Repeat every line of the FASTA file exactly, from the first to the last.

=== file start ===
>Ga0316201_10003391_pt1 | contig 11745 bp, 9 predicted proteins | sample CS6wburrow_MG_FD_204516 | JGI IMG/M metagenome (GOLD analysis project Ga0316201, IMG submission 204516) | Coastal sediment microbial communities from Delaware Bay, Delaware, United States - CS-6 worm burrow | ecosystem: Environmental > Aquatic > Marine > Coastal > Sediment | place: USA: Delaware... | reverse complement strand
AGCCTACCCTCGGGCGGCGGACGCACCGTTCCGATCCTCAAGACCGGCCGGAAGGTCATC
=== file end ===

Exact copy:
>Ga0316201_10003391_pt1 | contig 11745 bp, 9 predicted proteins | sample CS6wburrow_MG_FD_204516 | JGI IMG/M metagenome (GOLD analysis project Ga0316201, IMG submission 204516) | Coastal sediment microbial communities from Delaware Bay, Delaware, United States - CS-6 worm burrow | ecosystem: Environmental > Aquatic > Marine > Coastal > Sediment | place: USA: Delaware... | reverse complement strand
AGCCTACCCTCGGGCGGCGGACGCACCGTTCCGATCCTCAAGACCGGCCGGAAGGTCATC